Anthony shared this on twitter a few days ago. As the words entered my mind, my heart quickened and a dry "no kidding" came out of my lips.
Some days navigating this life is just normal (whatever that means). It's our day and I go about it, try to be faithful in the tasks for that day, and just live. Other days I am completely broken. Broken apart. Recently there have been a lot more of those broken apart days.
Now that Esther's transplant is complete, we are past the outwardly, most ugly portion of this wreck. The last 8 months have certainly brought brokenness, and the last several weeks have revealed the "apart." Pieces are everywhere. Our family, our home, our marriage, school, everything just feels out of sorts.
While Esther will be back at home in less than two weeks. I want to look forward to a happy reunion and that everything will just be all over, but the truth is that there is more work ahead, a lot more. It will take time and a lot of effort for the pieces to evolve into a recreated, unified life. I'm just too tired.
A friend described to me feeling like she just wanted to curl up in her bed while dealing with her own child's cancer, the needs of the rest of her family, and just living in general. I am at that point and feel so fragile. Over the last several days even small tasks have felt like too much. I am so, indescribably, tired. Weary.
"God shields us from most of the things we fear, but when He chooses not to shield us, He unfailingly allots grace in the measure needed. It is for us to choose to receive or refuse it. Our joy or our misery will depend on that choice." Elizabeth Elliot, Secure in the Everlasting Arms
I have been flipping around in this book the last several weeks. I have been living in misery these last few weeks, my joy has depended upon this choice: to refuse or receive the grace I need. I think I've been refusing the grace. How quickly we forget the mercies showered over us.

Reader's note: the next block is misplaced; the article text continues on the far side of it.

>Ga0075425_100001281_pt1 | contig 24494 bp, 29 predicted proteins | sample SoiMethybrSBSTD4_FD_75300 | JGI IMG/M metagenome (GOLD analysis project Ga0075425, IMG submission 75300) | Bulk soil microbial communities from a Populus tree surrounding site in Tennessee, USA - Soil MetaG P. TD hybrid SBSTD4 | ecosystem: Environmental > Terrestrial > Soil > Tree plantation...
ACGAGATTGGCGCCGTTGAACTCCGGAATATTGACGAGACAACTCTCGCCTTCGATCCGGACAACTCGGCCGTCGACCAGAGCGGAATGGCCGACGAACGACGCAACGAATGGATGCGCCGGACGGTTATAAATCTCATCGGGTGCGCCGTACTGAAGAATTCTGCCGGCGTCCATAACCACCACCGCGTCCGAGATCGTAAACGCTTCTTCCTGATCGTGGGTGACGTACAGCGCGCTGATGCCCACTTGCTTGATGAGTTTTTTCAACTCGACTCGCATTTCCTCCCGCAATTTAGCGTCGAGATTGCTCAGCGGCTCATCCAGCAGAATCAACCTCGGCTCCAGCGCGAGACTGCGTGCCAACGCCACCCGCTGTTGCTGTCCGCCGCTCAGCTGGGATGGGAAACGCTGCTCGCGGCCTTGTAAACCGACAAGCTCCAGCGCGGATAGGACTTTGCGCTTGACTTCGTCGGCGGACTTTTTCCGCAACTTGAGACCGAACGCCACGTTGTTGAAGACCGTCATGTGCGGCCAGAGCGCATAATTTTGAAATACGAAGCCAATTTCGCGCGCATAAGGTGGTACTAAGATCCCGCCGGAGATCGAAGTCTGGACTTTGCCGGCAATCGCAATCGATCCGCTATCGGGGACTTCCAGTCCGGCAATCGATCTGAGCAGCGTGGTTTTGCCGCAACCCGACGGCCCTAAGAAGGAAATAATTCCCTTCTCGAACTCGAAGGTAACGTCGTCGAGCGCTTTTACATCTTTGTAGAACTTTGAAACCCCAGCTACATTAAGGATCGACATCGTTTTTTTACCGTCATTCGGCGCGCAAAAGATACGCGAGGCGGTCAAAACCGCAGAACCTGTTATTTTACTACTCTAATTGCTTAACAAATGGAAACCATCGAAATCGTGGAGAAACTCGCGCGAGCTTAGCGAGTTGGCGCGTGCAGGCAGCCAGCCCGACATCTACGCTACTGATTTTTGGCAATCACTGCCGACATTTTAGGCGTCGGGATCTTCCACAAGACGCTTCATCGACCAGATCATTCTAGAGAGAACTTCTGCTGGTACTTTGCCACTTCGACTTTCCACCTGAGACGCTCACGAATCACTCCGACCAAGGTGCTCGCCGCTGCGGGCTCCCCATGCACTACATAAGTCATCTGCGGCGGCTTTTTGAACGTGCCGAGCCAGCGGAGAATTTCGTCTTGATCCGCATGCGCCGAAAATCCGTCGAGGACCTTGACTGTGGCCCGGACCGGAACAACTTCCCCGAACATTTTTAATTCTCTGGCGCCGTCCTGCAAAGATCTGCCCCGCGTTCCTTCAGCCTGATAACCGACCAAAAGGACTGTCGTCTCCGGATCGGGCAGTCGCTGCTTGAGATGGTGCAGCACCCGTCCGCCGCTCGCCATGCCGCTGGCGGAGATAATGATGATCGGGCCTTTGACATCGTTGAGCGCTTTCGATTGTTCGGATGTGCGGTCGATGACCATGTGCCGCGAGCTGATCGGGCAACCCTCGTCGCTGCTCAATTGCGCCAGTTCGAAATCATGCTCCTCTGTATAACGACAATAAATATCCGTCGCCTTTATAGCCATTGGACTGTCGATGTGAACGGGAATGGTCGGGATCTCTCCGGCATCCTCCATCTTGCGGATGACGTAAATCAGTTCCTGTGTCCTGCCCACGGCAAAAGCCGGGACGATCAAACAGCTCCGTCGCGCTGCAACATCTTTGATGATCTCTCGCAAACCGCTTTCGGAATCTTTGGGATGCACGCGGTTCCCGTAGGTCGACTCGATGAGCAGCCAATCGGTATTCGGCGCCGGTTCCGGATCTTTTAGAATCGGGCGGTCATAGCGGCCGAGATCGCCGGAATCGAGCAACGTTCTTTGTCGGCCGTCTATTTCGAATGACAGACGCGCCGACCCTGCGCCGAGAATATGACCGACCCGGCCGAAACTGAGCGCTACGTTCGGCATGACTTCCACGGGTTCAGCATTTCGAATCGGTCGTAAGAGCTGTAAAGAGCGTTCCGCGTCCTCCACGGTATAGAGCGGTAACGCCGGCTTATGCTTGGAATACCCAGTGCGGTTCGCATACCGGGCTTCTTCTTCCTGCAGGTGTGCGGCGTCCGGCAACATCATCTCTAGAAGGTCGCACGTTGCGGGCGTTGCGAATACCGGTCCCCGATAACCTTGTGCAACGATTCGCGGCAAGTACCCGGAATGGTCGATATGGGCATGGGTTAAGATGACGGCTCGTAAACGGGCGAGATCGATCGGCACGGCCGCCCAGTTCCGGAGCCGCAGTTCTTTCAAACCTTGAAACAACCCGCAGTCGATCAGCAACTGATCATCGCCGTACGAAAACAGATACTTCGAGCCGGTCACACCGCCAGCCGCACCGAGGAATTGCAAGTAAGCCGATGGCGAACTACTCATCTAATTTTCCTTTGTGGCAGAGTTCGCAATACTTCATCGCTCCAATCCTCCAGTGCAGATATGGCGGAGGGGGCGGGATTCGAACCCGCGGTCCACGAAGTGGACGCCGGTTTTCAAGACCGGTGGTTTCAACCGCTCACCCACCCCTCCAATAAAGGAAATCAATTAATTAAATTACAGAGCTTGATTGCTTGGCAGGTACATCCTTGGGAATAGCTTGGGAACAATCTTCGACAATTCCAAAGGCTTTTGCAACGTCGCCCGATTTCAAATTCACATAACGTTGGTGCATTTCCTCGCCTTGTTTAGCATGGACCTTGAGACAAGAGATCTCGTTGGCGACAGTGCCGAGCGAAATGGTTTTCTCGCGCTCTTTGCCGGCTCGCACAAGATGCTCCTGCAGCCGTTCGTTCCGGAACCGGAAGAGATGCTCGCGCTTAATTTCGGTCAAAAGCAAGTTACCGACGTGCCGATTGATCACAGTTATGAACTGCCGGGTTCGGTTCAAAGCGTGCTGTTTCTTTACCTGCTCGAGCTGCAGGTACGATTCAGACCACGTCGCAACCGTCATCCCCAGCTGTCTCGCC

"To re-read a journal that one wrote decades ago is a surprisingly faith-strengthening experience. There amid all the exigencies and vicissitudes of life, one can trace the unbroken thread of the utter faithfulness of God--the measure of grace to help in time of need, unexpected kindness and help of many whom one knew, the physical strength needed to do what needed to be done, the spiritual renewal that came from the Father's continual pouring out of those mercies which He promised "endure forever," great mercies, and also some so small, so heartbreakingly sweet...." Elizabeth Elliot, Secure in the Everlasting Arms
I have re-read many of the blog posts we, and other families we know, shared a cancer journey. The thread of an utterly faithful God screams out, as does the misery of my choosing to dwell in what is hard or not going my way.
I want to choose differently; to strive to see, and hold onto, the mercies. God did not choose to shield us from Esther's diagnosis of cancer. We have not been shielded from the shrapnel of a life uprooted. Now there is a choice, I can continue to refuse promised grace and live in misery or to receive it and once again find joy in the midst of this suffering.
Esther is two days into a long week of scans and test. Monday she had a bone marrow aspirate and biopsy. She is pretty sore still...the procedure required a needle to be stuck into your pelvis. The aspirate is to retrieve the liquid marrow (it looks just like blood) and the biopsy draws out a mechanical pencil sized portion of the solid core. She was sedated for the procedure and handled it well. Her attending oncologist, Dr. Garrington, was the one to do the procedure. She was very excited to see him. He asked her about her radiation oncologist, Dr. Lui, and if she liked him. She smiled, pointed to him, and then said, "I like you."
The kindness of the caregivers in our path are a mercy I hope to never forget or overlook. As much as our friends and family has held us up along this weary road, they have loved and cared for Esther well. I can't imagine better doctors, nurses, and caregivers from Brent's Place.
|Esther drinking her CT scan contrast. She did great|
despite the volume being nearly double what she's
had to drink in the past.
Tuesday Esther had a CT scan, a pulmonary function test, an EKG and Echo cardiogram (heart functioning), and an injection for an MIBG scan Wednesday. On Thursday she has an appointment with the audiologist where we will see if the transplant chemo did any further damage to her hearing.
Please hold us up, pray for us. Please hold up our family, our transition back to home. Pray that I would not refuse the grace He has promised to me and that I would actively search for and see the mercies strewn about my life.
Please pray for Esther's scans to result in good news. Pray for her to never relapse. Pray for her complete healing and that her body will not sustain any further damage from the rest of her treatment.